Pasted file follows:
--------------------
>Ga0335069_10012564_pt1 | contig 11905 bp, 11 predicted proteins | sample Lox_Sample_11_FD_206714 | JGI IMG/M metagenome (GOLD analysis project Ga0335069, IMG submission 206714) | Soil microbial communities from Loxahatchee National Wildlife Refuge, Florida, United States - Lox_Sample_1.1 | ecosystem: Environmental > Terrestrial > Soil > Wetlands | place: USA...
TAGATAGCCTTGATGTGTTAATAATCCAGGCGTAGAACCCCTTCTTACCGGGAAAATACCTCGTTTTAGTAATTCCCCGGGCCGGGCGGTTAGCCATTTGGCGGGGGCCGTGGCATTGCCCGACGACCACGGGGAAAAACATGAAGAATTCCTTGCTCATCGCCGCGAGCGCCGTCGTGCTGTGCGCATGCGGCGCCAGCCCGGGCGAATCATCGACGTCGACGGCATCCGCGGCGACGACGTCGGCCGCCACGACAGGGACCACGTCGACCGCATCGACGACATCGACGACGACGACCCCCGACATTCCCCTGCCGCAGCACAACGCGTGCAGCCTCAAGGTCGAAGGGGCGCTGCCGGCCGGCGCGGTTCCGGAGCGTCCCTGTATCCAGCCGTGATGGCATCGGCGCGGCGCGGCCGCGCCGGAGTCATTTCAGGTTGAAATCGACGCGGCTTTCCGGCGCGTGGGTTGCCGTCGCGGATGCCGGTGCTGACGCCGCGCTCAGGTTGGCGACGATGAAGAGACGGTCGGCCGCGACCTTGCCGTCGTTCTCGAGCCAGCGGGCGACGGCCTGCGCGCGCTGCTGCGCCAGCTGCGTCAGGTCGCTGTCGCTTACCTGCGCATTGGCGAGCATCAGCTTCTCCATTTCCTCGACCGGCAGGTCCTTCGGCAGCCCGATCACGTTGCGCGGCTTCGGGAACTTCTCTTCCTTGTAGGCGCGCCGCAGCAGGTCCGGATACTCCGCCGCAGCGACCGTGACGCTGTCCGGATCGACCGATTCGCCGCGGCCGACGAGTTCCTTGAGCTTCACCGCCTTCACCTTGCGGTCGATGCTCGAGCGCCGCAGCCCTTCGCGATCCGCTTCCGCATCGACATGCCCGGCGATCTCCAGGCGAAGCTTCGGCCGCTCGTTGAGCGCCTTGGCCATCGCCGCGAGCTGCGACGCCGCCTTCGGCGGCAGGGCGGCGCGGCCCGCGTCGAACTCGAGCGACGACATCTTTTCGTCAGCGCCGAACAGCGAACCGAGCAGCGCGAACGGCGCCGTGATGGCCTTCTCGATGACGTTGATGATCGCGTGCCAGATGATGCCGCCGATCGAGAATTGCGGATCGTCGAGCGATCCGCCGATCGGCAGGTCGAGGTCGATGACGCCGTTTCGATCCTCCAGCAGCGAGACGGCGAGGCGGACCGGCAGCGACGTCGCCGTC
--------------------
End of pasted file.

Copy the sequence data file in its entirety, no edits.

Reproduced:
>Ga0335069_10012564_pt1 | contig 11905 bp, 11 predicted proteins | sample Lox_Sample_11_FD_206714 | JGI IMG/M metagenome (GOLD analysis project Ga0335069, IMG submission 206714) | Soil microbial communities from Loxahatchee National Wildlife Refuge, Florida, United States - Lox_Sample_1.1 | ecosystem: Environmental > Terrestrial > Soil > Wetlands | place: USA...
TAGATAGCCTTGATGTGTTAATAATCCAGGCGTAGAACCCCTTCTTACCGGGAAAATACCTCGTTTTAGTAATTCCCCGGGCCGGGCGGTTAGCCATTTGGCGGGGGCCGTGGCATTGCCCGACGACCACGGGGAAAAACATGAAGAATTCCTTGCTCATCGCCGCGAGCGCCGTCGTGCTGTGCGCATGCGGCGCCAGCCCGGGCGAATCATCGACGTCGACGGCATCCGCGGCGACGACGTCGGCCGCCACGACAGGGACCACGTCGACCGCATCGACGACATCGACGACGACGACCCCCGACATTCCCCTGCCGCAGCACAACGCGTGCAGCCTCAAGGTCGAAGGGGCGCTGCCGGCCGGCGCGGTTCCGGAGCGTCCCTGTATCCAGCCGTGATGGCATCGGCGCGGCGCGGCCGCGCCGGAGTCATTTCAGGTTGAAATCGACGCGGCTTTCCGGCGCGTGGGTTGCCGTCGCGGATGCCGGTGCTGACGCCGCGCTCAGGTTGGCGACGATGAAGAGACGGTCGGCCGCGACCTTGCCGTCGTTCTCGAGCCAGCGGGCGACGGCCTGCGCGCGCTGCTGCGCCAGCTGCGTCAGGTCGCTGTCGCTTACCTGCGCATTGGCGAGCATCAGCTTCTCCATTTCCTCGACCGGCAGGTCCTTCGGCAGCCCGATCACGTTGCGCGGCTTCGGGAACTTCTCTTCCTTGTAGGCGCGCCGCAGCAGGTCCGGATACTCCGCCGCAGCGACCGTGACGCTGTCCGGATCGACCGATTCGCCGCGGCCGACGAGTTCCTTGAGCTTCACCGCCTTCACCTTGCGGTCGATGCTCGAGCGCCGCAGCCCTTCGCGATCCGCTTCCGCATCGACATGCCCGGCGATCTCCAGGCGAAGCTTCGGCCGCTCGTTGAGCGCCTTGGCCATCGCCGCGAGCTGCGACGCCGCCTTCGGCGGCAGGGCGGCGCGGCCCGCGTCGAACTCGAGCGACGACATCTTTTCGTCAGCGCCGAACAGCGAACCGAGCAGCGCGAACGGCGCCGTGATGGCCTTCTCGATGACGTTGATGATCGCGTGCCAGATGATGCCGCCGATCGAGAATTGCGGATCGTCGAGCGATCCGCCGATCGGCAGGTCGAGGTCGATGACGCCGTTTCGATCCTCCAGCAGCGAGACGGCGAGGCGGACCGGCAGCGACGTCGCCGTC